Nuclear power in the GCC
Joseph Huse talks about going nuclear and finding finance
By Stuart Matthews and Daniel Canty
Jospeh Huse, managing partner of Freshfields’ MENA practice talks to UME about going nuclear and finding finance
With sector experience focused primarily on the power - including nuclear - and oil and gas industries, Dubai-based Joseph Huse, managing partner of Freshfields MENA practice has plenty of experience of infrastructure and energy projects.
Although he describes the last six months of business as a ‘pretty wild rollercoaster’, he is confident about performance over the 2009 fiscal year. Huse says he doesn’t have a crystal ball, but is comfortable that infrastructure related legal work will be pretty strong in the region for 2009 and 2010. The company balances the skill set of its staff with the prevailing conditions with a 50-strong talent pool of lawyers. Travel plays a part too.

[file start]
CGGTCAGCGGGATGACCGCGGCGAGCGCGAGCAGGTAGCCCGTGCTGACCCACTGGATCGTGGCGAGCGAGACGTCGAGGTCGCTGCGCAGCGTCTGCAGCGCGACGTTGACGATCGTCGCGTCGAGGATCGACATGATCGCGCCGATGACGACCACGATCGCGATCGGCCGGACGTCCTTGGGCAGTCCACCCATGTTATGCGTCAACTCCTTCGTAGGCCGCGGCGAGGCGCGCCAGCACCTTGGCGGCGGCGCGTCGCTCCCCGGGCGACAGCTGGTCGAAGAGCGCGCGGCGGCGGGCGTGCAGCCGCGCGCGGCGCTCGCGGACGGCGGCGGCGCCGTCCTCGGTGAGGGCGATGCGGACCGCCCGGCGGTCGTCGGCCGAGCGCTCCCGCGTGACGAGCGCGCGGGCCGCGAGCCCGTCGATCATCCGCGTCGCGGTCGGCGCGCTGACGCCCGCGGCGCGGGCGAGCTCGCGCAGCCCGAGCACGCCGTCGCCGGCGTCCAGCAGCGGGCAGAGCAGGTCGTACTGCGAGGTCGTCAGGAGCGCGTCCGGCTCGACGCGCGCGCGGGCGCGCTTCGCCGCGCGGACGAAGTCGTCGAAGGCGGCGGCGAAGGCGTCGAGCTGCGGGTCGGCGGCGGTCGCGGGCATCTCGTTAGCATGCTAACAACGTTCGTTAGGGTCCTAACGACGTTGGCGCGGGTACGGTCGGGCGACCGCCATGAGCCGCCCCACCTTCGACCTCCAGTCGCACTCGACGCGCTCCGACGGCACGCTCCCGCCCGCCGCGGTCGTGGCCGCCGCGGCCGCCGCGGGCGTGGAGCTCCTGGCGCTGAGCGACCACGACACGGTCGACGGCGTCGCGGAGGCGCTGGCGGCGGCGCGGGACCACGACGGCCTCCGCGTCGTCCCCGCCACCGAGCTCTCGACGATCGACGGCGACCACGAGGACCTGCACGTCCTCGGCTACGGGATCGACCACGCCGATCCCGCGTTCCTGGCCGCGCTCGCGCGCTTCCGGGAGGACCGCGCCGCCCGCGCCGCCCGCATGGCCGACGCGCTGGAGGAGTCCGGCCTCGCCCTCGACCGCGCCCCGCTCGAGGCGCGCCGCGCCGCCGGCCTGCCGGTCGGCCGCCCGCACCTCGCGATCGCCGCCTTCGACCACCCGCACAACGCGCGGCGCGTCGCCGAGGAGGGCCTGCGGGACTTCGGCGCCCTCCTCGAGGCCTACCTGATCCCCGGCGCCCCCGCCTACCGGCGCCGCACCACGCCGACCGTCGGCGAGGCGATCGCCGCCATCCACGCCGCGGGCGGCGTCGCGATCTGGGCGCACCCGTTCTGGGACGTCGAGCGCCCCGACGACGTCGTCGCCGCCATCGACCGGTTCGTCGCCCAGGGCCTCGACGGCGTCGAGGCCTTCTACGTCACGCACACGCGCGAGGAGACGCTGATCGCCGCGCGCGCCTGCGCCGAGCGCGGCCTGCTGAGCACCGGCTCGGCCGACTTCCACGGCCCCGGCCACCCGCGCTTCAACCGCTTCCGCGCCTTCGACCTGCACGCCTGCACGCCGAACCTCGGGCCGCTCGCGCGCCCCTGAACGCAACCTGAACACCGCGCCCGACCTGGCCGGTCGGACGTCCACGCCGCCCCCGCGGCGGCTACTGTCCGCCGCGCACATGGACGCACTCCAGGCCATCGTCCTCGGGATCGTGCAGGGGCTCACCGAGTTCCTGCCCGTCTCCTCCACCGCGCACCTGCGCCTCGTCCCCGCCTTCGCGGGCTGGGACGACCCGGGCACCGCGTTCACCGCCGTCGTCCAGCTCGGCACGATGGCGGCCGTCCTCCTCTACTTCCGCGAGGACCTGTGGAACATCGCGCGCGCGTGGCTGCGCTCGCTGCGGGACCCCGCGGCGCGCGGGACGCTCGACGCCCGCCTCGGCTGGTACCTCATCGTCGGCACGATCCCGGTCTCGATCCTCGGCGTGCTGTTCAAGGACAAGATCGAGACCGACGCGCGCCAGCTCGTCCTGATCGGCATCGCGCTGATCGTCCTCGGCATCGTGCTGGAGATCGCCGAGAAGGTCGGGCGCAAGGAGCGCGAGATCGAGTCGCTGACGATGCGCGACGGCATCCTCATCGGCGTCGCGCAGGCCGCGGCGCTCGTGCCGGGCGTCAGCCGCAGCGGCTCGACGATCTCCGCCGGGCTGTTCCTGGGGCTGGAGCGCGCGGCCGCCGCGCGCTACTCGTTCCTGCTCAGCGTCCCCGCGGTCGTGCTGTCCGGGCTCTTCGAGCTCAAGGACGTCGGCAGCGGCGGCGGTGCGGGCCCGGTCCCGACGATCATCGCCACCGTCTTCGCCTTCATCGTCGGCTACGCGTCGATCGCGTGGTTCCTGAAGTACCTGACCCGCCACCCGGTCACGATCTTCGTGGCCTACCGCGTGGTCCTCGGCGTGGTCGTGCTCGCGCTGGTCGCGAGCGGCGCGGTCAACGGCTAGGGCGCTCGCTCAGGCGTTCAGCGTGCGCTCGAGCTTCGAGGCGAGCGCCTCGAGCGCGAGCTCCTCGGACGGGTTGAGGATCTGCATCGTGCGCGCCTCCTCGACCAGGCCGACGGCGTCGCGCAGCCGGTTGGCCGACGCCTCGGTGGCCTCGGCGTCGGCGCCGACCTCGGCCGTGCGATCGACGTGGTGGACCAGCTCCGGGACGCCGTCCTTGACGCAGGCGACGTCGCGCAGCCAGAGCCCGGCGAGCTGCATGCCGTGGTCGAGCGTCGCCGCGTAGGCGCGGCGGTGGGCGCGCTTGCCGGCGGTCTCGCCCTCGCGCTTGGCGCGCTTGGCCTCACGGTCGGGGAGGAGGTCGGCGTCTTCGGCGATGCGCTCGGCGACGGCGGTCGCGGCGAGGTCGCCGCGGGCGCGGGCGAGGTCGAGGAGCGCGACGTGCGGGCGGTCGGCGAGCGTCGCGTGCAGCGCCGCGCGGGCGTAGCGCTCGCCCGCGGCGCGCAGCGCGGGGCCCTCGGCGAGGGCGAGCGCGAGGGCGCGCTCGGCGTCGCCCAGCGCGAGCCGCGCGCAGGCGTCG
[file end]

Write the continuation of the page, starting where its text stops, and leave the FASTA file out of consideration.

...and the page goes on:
“People travel extensively throughout the region depending on where their particular skills are most needed,” he said. “My week started in London, then Paris, to Riyadh for Sunday, Monday back in Dubai, Tuesday in Bahrain, and next Tuesday I have a night flight to Vienna to meet the International Atomic Energy Agency (IAEA).”
The IAEA visit comes at a time when the regional interest in nuclear power generation is reaching new highs and corporate interests are jockeying for position.
“Virtually every country in the Gulf right now has either a nuclear programme in progress, or a nuclear programme under consideration,” said Huse. “We act in this region for both governments and suppliers. There is a GCC Nuclear initiative that has been active for the past four years.
“Saudi Arabia has a programme, Bahrain is actively considering one. Abu Dhabi is in the procurement phase. Oman is considering several options, primarily gas, solar, and even importing coal for power generation.”
“Kuwait and Qatar are both actively considering nuclear power generation programmes. Syria had one – that was blown up, and Iran – everybody is aware of where their programme has reached.”